In the years since HP’s end-of-life decision for the HP 3000, was it a “worst practice” to be an HP 3000 user over its final life in the vendor’s stable? How do the users of legacy systems avoid painting themselves into a technology corner?
The key is a concept that vendors understand intimately – transfer cost. Transfer cost is the cost of changing from one vendor or platform to another. For example, switching phone carriers involves low transfer cost. You hardly know it happens. But changing from one operating system to another – say, HP 3000 to Solaris – means high transfer costs. Vendors try to make transfer costs high, without being obvious about it, to discourage customers from switching to competitors.
It is your job to identify potential transfer costs in your technology decisions, and to keep them as low as possible. One way to lessen risk to spread the risk over multiple platforms and vendors. Trust no one, and always have a Plan B.
This means making the assumption that everything that has been happening – vendor consolidation, commoditization of hardware, and the subordination of operating system to DBMS and application – will continue unabated.
Switching gears plans
The days of something like an “HP shop” are long over. Even if you’ve decided to standardize on HP, Sun, IBM, you should do so with the knowledge that one day you may need to switch gears abruptly.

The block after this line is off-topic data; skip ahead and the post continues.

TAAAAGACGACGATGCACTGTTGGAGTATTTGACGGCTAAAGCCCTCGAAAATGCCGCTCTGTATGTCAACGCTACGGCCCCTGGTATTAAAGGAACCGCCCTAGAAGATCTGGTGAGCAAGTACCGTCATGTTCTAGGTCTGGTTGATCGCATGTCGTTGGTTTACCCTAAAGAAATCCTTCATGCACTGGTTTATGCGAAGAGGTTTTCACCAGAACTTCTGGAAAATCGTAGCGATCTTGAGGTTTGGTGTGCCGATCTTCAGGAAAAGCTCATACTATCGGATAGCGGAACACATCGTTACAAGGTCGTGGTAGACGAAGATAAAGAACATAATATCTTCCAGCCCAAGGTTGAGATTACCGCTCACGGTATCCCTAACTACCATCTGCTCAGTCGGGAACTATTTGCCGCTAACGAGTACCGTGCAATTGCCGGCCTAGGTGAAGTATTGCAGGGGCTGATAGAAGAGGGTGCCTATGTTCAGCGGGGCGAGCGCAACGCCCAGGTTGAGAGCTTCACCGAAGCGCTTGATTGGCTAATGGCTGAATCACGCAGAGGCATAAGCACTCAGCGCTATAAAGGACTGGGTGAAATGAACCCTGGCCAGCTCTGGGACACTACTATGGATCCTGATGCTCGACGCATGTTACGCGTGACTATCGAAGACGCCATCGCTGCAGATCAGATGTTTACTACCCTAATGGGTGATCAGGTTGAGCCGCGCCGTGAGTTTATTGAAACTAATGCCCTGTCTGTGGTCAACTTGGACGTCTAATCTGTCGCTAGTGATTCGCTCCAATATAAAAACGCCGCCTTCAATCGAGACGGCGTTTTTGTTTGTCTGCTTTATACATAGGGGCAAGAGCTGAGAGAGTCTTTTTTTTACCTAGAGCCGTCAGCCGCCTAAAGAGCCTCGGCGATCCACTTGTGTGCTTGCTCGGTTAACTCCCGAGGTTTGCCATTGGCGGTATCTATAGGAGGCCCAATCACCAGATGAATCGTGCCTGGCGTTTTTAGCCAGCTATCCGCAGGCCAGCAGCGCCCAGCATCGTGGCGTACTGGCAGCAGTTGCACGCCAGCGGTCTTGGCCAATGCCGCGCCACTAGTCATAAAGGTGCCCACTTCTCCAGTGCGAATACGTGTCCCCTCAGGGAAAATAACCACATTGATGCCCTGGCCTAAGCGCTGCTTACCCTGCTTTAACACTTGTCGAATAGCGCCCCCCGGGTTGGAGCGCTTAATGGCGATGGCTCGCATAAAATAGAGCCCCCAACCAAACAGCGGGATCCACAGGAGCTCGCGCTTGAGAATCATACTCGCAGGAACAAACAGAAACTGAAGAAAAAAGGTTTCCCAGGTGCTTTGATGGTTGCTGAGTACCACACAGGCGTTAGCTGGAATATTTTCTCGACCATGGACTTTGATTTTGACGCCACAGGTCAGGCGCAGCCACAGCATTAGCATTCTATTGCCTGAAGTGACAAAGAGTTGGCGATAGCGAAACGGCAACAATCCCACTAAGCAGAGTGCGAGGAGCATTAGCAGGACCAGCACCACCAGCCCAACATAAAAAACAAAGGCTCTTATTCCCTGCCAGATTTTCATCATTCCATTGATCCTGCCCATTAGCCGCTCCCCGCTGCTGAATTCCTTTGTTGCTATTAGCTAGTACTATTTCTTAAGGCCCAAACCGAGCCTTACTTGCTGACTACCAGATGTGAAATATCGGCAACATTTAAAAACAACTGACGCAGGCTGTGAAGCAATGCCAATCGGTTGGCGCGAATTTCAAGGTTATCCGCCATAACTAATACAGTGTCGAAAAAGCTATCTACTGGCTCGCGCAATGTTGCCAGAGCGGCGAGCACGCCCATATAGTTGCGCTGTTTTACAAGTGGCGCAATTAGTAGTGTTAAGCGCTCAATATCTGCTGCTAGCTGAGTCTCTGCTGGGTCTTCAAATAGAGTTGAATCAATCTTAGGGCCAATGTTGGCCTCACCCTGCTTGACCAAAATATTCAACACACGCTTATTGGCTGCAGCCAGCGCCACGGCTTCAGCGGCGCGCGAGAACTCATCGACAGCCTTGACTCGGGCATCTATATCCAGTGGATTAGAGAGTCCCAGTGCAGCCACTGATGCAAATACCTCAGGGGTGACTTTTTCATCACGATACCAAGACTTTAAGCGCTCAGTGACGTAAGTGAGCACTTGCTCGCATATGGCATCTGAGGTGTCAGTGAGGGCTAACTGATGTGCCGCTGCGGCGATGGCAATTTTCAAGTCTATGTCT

Start with a networked storage platform that supports as many operating systems as possible. This is the foundation layer for your IT infrastructure.
The best Total Cost of Ownership in IT is based on consolidation. However, that doesn’t necessarily imply homogeneity. It’s a matter of degree. It’s a matter of physical location as well.
Software drives hardware. Choose DBMS, applications, tools based on support for multiple operating systems and hardware. Be cautious regarding any decision that locks you into one vendor. For example, SQL Server based solutions, which only run on Wintel, will have higher transfer costs than Oracle.
Keep your vendors honest, but at the same time don’t underestimate the value of a true partnership. Any time one side thinks they have the other over a barrel, there’s bound to be trouble. We’re all in this together.